Fraud

About Fraud

Fraud: someone fools or tricks ("intentionally deceives" or "scams") you into giving them something.

Frauds have increased dramatically in the last few years, and are now probably the most common crime in our community.

HPD -- as well as other police departments across the country -- confirm that Fraud is on the increase. HPD's "white collar crime" unit is handling twice as many Frauds this year than last year. And most of those Frauds are Internet Fraud and/or Identity Theft.

If what they want is simply money, they will always want it in advance (to pay "fees", "taxes" or whatever) before delivering anything (which never happens). That's "Advance Fee" fraud, which is probably as old as money itself.

Modern variations involve our modern equivalents to money; checks, or more often, credit care information.

Several kinds of Fraud take advantage of US banking laws. The scammer sends you a check (usually from an out-of-country bank) and tells you to send some of the money elsewhere and keep some for yourself. The catch: US banks are required to provide funds from deposited checks within five working days. Which will fool you into thinking the check has "cleared". The actual "clearing" usually takes longer (7-10 days, or up to a month with foreign banks). Your bank can't determine until then if the check is a forgery; but when the do, they will promptly remove the funds from your account.

In this scam (and some others as well), the scammer will insist on being paid by way of a "wire transfer", Western Union money transfer, MoneyGram, "cash card", or some other unusual payment method which will quickly, irreversibly and untraceably get the money to them.. Be suspicious about any deal which uses an unusual payment scheme!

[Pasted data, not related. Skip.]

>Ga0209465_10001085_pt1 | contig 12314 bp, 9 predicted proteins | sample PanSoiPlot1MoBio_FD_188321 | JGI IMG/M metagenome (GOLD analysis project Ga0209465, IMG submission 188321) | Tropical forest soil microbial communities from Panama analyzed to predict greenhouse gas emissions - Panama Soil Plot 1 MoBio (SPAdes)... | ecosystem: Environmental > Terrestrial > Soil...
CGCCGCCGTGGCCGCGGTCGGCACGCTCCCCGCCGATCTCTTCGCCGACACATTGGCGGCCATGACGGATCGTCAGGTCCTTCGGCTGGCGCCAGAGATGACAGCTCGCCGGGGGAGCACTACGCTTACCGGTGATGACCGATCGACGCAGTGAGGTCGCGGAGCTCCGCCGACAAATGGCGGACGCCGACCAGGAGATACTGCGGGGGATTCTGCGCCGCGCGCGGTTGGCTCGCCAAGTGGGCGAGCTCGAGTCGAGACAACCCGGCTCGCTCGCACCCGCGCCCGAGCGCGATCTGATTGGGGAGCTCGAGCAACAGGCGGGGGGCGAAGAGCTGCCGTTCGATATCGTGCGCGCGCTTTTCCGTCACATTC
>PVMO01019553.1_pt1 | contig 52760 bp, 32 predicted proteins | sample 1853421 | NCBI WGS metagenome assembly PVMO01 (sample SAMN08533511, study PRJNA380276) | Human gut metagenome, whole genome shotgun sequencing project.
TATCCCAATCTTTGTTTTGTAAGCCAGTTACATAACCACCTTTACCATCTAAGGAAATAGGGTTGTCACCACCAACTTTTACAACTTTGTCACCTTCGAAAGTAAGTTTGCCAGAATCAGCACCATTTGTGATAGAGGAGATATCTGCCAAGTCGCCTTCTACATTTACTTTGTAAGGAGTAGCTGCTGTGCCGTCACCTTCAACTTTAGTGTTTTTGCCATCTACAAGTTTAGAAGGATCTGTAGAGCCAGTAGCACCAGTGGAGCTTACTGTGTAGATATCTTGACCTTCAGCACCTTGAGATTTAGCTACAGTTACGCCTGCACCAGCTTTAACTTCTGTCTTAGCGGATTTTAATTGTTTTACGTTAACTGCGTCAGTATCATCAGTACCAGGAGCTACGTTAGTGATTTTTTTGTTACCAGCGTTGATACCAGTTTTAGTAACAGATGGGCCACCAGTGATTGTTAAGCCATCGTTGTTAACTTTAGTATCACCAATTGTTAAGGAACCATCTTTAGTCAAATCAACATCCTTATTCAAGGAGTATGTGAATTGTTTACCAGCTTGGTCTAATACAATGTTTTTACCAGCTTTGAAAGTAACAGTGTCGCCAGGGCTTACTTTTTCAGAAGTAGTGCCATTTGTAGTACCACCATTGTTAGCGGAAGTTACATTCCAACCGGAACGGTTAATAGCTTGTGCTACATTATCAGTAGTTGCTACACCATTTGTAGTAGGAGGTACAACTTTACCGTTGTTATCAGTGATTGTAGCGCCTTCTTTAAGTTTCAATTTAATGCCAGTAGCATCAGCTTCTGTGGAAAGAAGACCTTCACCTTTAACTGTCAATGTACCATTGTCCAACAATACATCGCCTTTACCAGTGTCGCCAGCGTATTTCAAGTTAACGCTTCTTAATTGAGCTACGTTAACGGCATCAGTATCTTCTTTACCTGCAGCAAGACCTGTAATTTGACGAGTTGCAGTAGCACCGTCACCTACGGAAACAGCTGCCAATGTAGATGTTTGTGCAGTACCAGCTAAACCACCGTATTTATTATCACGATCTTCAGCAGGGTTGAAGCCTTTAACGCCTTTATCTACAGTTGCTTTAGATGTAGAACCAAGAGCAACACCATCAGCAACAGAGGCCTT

Often, what they want will not be money or a check, but your credit card number, or access to your to bank account, or one of your on-line accounts... or access to your computer.

If someone can collect enough of your personal information (name, address, birth date, social security number, etc.) -- by fraudulent means or not -- they can commit "Identity Theft" (ID theft).

Common Frauds

Scammers can show up at your door. At least some door-to-door sales are frauds (promise more than they can deliver, perhaps offering fraudulent financing as well). Door-to-door Charity Fraud is also common.

Along with all the other "junk mail" you get, there will be some offers "too good to be true". In other words, Mail Fraud, although that's in decline in favor of phone and Internet fraud.

Calling you on your phone is easy for scammers (or at least those with convincing "phone voices"). Sooner or later you will be exposed to Phone Fraud.

Rarely, but unexpectedly, you could be involved in a Staged Accident on the road.

But the most common Frauds these days are any of the many types of Internet Fraud.

Identity Theft (ID Theft) happens when someone learns enough of your personal information to impersonate you. It's the ultimate fraud. Besides being able to access your existing bank and other accounts, they can -- and usually will -- fool banks and other organizations into creating new accounts in your name. Ruining your credit rating in the process. In some cases, ID Theft can lead to you being accused of a crime or even being arrested for a crime you did not commit.